How Long Does Your Skincare Actually Last?

Is it time to toss your skincare? Ashleigh Cometti speaks with two experts to set the record straight


Cosmetics have a shelf life too. Photo / @shelfielust

We’ve all seen the Instagram posts. Shelf upon glorious shelf of colour-coded, height-ordered skincare, bathroom drawers brimming with palettes and pressed powders.  

But it turns out there’s a downside to having a sizable skincare arsenal – these products don’t last forever.  

While a well-stocked shelf is pretty to look at, as the weeks and months go on and the serums and sunscreens go unused (or sit half empty), there’s a high chance the active ingredients contained within are slowly losing their efficacy. Or worse, are breeding bacteria to cause skin irritations like rashes or infections.  

There’s a lot of information out there around which ingredients break down the fastest and the best methods for prolonging a product’s shelf life, so we asked two skincare experts for some intel on how we can keep our skin healthy. 

Shelf Life Signifiers  

According to Caroline Parker, head of education at Dermalogica, the shelf life of a skincare product can be measured in three ways. 

“The first is a printed expiry date which indicates the length of time that the manufacturers guarantee the stability of the active ingredient for, for example with SPF,” she says.  

In lieu of a printed expiry date, expect to see a PAO (period after opening) symbol on the packaging, which looks like a jar with an opened lid with either six, 12, 24 or 36m inside.  

Lastly, Caroline says unopened products also have a shelf life for how long they are considered safe and effective for.  

“The expiry date is relevant whether the product is opened or not. If there isn’t an expiry date, then the safety and efficacy of an unopened product will vary depending on how long ago it was manufactured,” Caroline says. The shelf life of an unopened product can be up to three years, but it pays to check as this varies between brands.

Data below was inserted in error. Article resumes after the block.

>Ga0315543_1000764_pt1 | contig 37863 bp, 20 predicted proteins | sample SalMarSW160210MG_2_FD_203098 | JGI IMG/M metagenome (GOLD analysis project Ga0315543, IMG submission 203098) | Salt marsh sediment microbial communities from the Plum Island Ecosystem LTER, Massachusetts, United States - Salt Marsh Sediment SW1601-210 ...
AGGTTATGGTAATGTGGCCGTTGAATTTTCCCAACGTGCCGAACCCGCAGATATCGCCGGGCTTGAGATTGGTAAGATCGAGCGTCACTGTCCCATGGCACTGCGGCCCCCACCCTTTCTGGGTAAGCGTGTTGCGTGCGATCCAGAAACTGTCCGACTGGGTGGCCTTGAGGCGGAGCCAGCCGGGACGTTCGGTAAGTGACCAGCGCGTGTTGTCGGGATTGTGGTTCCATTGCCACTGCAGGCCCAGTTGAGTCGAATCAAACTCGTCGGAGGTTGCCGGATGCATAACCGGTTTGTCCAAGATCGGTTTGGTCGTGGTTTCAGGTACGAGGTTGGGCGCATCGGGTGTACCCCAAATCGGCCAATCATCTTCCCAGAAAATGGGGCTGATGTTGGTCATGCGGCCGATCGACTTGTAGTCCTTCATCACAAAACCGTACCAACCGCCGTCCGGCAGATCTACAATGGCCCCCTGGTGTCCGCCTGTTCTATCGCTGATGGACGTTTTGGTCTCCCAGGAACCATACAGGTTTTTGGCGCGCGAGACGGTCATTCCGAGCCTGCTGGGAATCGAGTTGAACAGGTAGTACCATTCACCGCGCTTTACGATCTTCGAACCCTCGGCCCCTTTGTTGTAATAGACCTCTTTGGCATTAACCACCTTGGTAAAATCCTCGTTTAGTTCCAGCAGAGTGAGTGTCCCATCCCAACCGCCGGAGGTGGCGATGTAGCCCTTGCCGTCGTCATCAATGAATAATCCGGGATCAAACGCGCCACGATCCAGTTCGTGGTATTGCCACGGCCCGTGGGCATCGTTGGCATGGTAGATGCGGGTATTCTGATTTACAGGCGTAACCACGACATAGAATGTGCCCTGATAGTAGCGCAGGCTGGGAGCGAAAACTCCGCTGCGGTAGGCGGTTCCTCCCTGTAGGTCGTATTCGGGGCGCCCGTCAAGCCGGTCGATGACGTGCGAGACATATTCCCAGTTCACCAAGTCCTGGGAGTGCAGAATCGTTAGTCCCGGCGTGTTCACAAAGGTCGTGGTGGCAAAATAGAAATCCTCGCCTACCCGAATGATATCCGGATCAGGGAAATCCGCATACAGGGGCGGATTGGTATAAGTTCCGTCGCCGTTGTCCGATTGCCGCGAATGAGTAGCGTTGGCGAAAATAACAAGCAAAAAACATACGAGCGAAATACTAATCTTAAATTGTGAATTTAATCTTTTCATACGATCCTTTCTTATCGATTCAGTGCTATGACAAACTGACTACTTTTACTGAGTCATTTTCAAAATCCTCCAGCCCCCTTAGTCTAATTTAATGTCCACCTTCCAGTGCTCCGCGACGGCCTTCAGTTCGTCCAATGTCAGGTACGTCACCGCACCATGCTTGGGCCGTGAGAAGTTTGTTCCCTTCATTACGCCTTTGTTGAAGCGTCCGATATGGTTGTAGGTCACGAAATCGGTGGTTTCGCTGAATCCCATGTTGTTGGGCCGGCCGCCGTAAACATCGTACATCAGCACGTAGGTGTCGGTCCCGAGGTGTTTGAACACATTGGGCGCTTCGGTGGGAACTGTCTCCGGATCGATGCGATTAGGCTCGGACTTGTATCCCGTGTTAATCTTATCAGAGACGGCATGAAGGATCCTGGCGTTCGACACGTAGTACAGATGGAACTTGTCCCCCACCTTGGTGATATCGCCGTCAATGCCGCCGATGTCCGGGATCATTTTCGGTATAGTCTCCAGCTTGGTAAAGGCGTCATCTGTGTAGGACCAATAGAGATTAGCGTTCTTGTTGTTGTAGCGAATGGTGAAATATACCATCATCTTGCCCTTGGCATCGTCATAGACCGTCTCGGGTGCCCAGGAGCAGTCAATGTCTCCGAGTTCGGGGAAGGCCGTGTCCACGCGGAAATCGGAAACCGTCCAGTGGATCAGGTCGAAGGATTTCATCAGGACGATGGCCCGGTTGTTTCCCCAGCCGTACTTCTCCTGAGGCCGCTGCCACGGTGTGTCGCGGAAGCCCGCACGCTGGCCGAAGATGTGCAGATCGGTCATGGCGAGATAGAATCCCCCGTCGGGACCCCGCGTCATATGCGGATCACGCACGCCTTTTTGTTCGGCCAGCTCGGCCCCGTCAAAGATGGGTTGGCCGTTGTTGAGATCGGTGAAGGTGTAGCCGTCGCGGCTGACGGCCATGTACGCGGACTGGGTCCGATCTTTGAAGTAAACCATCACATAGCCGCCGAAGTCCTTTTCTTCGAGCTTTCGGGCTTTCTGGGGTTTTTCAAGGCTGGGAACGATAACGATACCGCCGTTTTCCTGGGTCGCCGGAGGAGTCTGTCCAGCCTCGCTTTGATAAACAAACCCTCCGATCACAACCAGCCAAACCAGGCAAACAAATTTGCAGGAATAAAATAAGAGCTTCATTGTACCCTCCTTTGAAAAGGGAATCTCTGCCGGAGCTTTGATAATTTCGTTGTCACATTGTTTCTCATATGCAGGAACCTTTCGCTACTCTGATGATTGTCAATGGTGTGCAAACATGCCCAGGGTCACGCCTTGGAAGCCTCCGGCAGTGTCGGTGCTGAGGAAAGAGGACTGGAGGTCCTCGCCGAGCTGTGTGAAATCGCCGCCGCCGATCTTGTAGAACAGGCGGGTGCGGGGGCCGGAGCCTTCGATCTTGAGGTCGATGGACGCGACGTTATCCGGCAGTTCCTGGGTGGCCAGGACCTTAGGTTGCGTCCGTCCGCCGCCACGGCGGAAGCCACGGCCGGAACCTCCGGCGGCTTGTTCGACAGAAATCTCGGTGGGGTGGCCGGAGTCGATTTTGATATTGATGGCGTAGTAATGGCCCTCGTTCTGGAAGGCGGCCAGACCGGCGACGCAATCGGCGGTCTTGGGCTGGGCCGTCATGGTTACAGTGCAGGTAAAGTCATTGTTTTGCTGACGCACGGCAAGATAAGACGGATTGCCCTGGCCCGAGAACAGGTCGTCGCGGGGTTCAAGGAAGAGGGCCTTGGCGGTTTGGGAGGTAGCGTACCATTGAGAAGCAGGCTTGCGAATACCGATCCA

Caroline says there are four main reasons why products expire. “The preservatives used, the emulsifiers which hold the oil and water together in a formula, packaging and storage of the product to avoid exposure to heat and sunlight,” she says.  

Preservative-free or organic formulas should be used quickly due to their very short shelf lives, especially if they’re packaged in a jar.  

Shelf life varies from product to product. Check out our quick guide below.  

  • VITAMIN C: While great for glow-getting, vitamin C is notorious for its fast oxidation after exposure to air, heat or water. “This causes your vitamin C product to lose its effectiveness,” Caroline explains. “If your vitamin C serum is looking a brown colour, chances are its oxidised.”  
  • SERUMS: As serums are high in concentrated or active ingredients, Clinique education manager Tracey Pedersen recommends using these up within a year to get the maximum results possible.  
  • MOISTURISERS: Caroline says typically the PAO for these types of products would be 12 months, but it pays to check the back of the packaging just in case. “Safety and performance would be issues after the PAO has passed,” she says.